Saturday, July 17, 2010

Primary Assembly done.

My yokes finally came in. As I'd done a lot of the fabrication while waiting 3 weeks for my 'next day' order, it only took me 3 and a half days to assemble it, correct some design errors, and photograph it.

Some changes from the Inventor model below:

I managed to make my Z axis motor work at the back with my (mendel standard) belt length. I moved the vertical assembly forward by 10mm or so to get it right. I also decided not to waste my slider channel and 44x88 extrusion by cutting it short, so I have over 32cm of vertical build volume (after I add a build platform). My X is 30cm and Y is 23.5cm

I'm quite happy with this bearing design.. I can see my 12mm bearing bars flex when I load the axis, but no slop from the bearings at all. It's very slippery. If I change anything, I'll have to get stiffer linear rails first.

In order not to limit my X travel, I had to come up with a narrow belt clamp. Hopefully this will hold, seems like I have quite a bit of clamp pressure. (the ends are just tucked in behind the screws below) My carriage makes it to within a couple mm of each end.

This view, looking up from the bottom. shows my 1:2 timing belt ratio, making my leadscrews turn twice for each rotation of the motor. I've tested the motor with a pololu at half current (ish) and get plenty of Z power, so that's a relief.

This is my Lead-screw nut clamp.. I think it will slide out if (when) I crash my z axis against the bed.. hopefully...

I ended up welding a tab on, rather than remake the part when I discovered the clamp interfered with the X carriage.

I'm not so happy with my Z sliders. There is more movement here than I would like, and they cost a lot, with the guide-rail (30 euros), and sliders (36 euros each).. I can tighten them up some more, but then I'm worried that they'll wear out faster.

I would go with my X and Y bearing arrangement, if I were to do it again, or something more conventional..

Other changes that happened after I started assembly... I drilled through the front of my X carriage and reversed the machine screws so I could adjust the Z slider mounts while they are on the bot... this allowed me to tighten them when everything is lined up. I've also decided not to overdo the countersunk cap screws... I get more adjust-ability by leaving them as regular socket head cap screws.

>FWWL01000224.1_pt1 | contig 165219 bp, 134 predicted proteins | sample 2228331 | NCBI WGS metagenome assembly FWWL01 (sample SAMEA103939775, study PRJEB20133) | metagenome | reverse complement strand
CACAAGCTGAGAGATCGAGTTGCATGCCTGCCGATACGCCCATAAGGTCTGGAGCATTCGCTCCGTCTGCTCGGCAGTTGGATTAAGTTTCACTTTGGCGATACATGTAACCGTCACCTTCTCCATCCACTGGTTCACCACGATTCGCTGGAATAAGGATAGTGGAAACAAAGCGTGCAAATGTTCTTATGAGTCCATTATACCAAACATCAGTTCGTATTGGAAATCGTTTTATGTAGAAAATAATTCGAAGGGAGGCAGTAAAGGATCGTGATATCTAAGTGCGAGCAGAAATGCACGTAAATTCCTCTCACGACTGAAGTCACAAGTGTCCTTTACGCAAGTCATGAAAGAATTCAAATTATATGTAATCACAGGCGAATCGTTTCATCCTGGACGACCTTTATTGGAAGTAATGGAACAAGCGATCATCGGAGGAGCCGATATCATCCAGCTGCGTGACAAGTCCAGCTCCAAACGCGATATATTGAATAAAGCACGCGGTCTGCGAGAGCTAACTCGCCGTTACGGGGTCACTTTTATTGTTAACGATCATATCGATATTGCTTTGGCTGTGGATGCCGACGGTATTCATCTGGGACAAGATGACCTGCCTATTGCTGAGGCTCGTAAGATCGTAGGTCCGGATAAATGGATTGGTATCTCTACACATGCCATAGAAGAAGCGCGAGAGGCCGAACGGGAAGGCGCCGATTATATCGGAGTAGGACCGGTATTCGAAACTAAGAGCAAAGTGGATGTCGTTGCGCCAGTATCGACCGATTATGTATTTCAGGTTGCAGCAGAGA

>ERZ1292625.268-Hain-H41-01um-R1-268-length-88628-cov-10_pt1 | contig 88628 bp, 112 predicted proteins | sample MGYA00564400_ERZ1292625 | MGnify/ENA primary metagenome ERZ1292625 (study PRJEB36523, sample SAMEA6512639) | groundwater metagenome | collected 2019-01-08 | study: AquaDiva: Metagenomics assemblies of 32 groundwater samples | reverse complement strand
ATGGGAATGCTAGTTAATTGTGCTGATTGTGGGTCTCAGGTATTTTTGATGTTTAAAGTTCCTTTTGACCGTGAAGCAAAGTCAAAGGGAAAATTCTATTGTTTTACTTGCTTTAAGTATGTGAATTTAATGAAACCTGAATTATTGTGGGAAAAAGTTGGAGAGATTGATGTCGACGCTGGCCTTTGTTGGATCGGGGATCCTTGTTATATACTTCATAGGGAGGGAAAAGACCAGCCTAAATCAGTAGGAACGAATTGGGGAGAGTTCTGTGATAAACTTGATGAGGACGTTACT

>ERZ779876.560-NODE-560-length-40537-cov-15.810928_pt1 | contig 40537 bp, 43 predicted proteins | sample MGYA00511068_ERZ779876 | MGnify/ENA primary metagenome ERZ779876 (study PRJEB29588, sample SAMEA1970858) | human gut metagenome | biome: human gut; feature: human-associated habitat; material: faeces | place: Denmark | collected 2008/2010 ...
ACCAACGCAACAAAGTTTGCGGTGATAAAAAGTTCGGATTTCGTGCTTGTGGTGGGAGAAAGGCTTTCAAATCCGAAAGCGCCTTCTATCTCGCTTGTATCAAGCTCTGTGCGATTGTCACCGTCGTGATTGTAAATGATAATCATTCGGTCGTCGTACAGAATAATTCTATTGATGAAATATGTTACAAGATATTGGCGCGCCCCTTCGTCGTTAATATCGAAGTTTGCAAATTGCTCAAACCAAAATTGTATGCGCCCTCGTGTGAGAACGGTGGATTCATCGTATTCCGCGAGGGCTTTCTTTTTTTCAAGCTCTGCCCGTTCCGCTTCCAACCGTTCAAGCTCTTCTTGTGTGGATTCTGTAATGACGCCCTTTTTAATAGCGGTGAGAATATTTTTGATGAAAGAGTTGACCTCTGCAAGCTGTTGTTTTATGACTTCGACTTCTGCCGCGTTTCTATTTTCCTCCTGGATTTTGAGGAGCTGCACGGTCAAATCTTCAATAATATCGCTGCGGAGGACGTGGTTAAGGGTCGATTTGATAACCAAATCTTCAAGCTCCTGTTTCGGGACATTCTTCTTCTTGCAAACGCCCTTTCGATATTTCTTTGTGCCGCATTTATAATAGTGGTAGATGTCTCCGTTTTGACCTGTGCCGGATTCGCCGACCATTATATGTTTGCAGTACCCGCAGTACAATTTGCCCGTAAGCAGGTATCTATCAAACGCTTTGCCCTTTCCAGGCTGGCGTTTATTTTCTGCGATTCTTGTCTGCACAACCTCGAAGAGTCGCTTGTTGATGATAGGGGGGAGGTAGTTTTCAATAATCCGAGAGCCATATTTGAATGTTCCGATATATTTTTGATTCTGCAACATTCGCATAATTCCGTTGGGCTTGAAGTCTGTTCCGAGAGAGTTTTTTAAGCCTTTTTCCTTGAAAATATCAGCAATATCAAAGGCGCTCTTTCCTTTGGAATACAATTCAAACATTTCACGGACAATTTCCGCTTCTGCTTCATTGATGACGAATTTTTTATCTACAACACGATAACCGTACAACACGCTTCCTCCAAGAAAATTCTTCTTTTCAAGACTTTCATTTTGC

Otherwise it pretty much matches the model... a good thing I think?

More pictures here:

After much deliberation, I've decided to name it XCbot.

Saturday, July 10, 2010

Primary Fab Done

For the past two weeks, I've been waiting for my RS Components order to arrive. If it weren't for all the required fab work, sitting home by the mailbox would have been a real pain.

Most of the order is here though, and I present about 20 hours cutting and drilling.

Below are some details.

This is my Z axis Slider and X idler pulley

Y bearing bar mounts.
I've counterbored the holes for the bar and idler bearing mounts, more on that later.

Y axis motor mount and idler pulley.

My X and Y slider bearings. I'm using part of a Mendel bearing set.

Detail of how I will constrain off-axis movement. The angle mounts are notched to accept the tension bolts as a tight fit. Side play should be eliminated.
It occured to me to weld, but I have a rotozip bit, and using a jig, this seemed easier.

Detail of the Z slider bearing. It's adjustable so I can eliminate off-axis play.

My conterbored Z drive-screw mount.

The Flexlink yoke mounting system.. I'm just waiting on the 6 x 44mm parts to arrive from a DHL hold, to be ready to assemble.

Tools that I used.

Many people may not be aware that a simple chop-saw with carbide teeth makes a great job of cutting aluminium, if a cutting fluid is used.

If you have multiple parts to drill, take a few minutes to make a jig... It makes a world of difference.

This would have been a 100 euro part If I had ordered it from RS Components. It's the drill jig for the 18mm hole for the yoke hardware. It took me about an hour with angle-grinder, welder and drill-press.

To mount and secure my bearings, I counterbored holes in all holding plates... I accomplished this by using a step-drill for the larger bearings, and this great 12mm drill bit for the 12mm bearing bars. I simply aligned the hole, clamped everything and drilled.